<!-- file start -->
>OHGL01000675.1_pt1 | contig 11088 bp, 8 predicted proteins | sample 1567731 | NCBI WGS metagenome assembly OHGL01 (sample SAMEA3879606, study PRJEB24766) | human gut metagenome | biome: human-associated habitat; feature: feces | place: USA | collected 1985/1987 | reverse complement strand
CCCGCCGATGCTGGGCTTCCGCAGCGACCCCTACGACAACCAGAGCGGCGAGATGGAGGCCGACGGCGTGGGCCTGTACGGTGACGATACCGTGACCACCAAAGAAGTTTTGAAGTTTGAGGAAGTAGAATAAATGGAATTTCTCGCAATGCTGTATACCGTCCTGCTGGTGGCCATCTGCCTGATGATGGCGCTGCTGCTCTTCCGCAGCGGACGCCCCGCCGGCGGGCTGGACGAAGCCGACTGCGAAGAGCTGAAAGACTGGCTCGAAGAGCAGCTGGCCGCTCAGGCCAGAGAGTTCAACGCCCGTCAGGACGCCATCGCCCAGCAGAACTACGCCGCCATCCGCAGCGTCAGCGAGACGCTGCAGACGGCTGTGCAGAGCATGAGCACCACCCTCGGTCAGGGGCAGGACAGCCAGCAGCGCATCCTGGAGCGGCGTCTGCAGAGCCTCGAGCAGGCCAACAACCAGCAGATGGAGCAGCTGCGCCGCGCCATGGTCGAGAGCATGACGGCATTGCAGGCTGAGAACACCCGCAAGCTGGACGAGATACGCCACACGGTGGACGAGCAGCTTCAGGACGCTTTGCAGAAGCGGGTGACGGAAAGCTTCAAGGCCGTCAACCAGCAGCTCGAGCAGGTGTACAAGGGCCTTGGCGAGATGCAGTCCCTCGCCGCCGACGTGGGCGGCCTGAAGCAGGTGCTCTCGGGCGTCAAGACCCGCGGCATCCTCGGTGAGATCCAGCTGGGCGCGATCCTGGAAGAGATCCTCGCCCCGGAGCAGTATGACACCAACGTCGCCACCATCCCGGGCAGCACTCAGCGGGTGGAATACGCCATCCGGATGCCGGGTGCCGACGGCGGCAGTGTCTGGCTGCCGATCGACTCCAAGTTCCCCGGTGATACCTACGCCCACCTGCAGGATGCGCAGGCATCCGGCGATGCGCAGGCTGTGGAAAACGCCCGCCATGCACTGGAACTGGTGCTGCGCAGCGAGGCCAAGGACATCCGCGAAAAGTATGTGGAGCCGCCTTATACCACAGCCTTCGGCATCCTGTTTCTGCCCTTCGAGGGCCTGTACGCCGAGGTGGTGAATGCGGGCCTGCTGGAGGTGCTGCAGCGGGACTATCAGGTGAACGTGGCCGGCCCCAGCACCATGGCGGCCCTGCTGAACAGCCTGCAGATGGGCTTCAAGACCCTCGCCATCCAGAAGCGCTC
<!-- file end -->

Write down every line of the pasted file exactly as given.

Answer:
>OHGL01000675.1_pt1 | contig 11088 bp, 8 predicted proteins | sample 1567731 | NCBI WGS metagenome assembly OHGL01 (sample SAMEA3879606, study PRJEB24766) | human gut metagenome | biome: human-associated habitat; feature: feces | place: USA | collected 1985/1987 | reverse complement strand
CCCGCCGATGCTGGGCTTCCGCAGCGACCCCTACGACAACCAGAGCGGCGAGATGGAGGCCGACGGCGTGGGCCTGTACGGTGACGATACCGTGACCACCAAAGAAGTTTTGAAGTTTGAGGAAGTAGAATAAATGGAATTTCTCGCAATGCTGTATACCGTCCTGCTGGTGGCCATCTGCCTGATGATGGCGCTGCTGCTCTTCCGCAGCGGACGCCCCGCCGGCGGGCTGGACGAAGCCGACTGCGAAGAGCTGAAAGACTGGCTCGAAGAGCAGCTGGCCGCTCAGGCCAGAGAGTTCAACGCCCGTCAGGACGCCATCGCCCAGCAGAACTACGCCGCCATCCGCAGCGTCAGCGAGACGCTGCAGACGGCTGTGCAGAGCATGAGCACCACCCTCGGTCAGGGGCAGGACAGCCAGCAGCGCATCCTGGAGCGGCGTCTGCAGAGCCTCGAGCAGGCCAACAACCAGCAGATGGAGCAGCTGCGCCGCGCCATGGTCGAGAGCATGACGGCATTGCAGGCTGAGAACACCCGCAAGCTGGACGAGATACGCCACACGGTGGACGAGCAGCTTCAGGACGCTTTGCAGAAGCGGGTGACGGAAAGCTTCAAGGCCGTCAACCAGCAGCTCGAGCAGGTGTACAAGGGCCTTGGCGAGATGCAGTCCCTCGCCGCCGACGTGGGCGGCCTGAAGCAGGTGCTCTCGGGCGTCAAGACCCGCGGCATCCTCGGTGAGATCCAGCTGGGCGCGATCCTGGAAGAGATCCTCGCCCCGGAGCAGTATGACACCAACGTCGCCACCATCCCGGGCAGCACTCAGCGGGTGGAATACGCCATCCGGATGCCGGGTGCCGACGGCGGCAGTGTCTGGCTGCCGATCGACTCCAAGTTCCCCGGTGATACCTACGCCCACCTGCAGGATGCGCAGGCATCCGGCGATGCGCAGGCTGTGGAAAACGCCCGCCATGCACTGGAACTGGTGCTGCGCAGCGAGGCCAAGGACATCCGCGAAAAGTATGTGGAGCCGCCTTATACCACAGCCTTCGGCATCCTGTTTCTGCCCTTCGAGGGCCTGTACGCCGAGGTGGTGAATGCGGGCCTGCTGGAGGTGCTGCAGCGGGACTATCAGGTGAACGTGGCCGGCCCCAGCACCATGGCGGCCCTGCTGAACAGCCTGCAGATGGGCTTCAAGACCCTCGCCATCCAGAAGCGCTC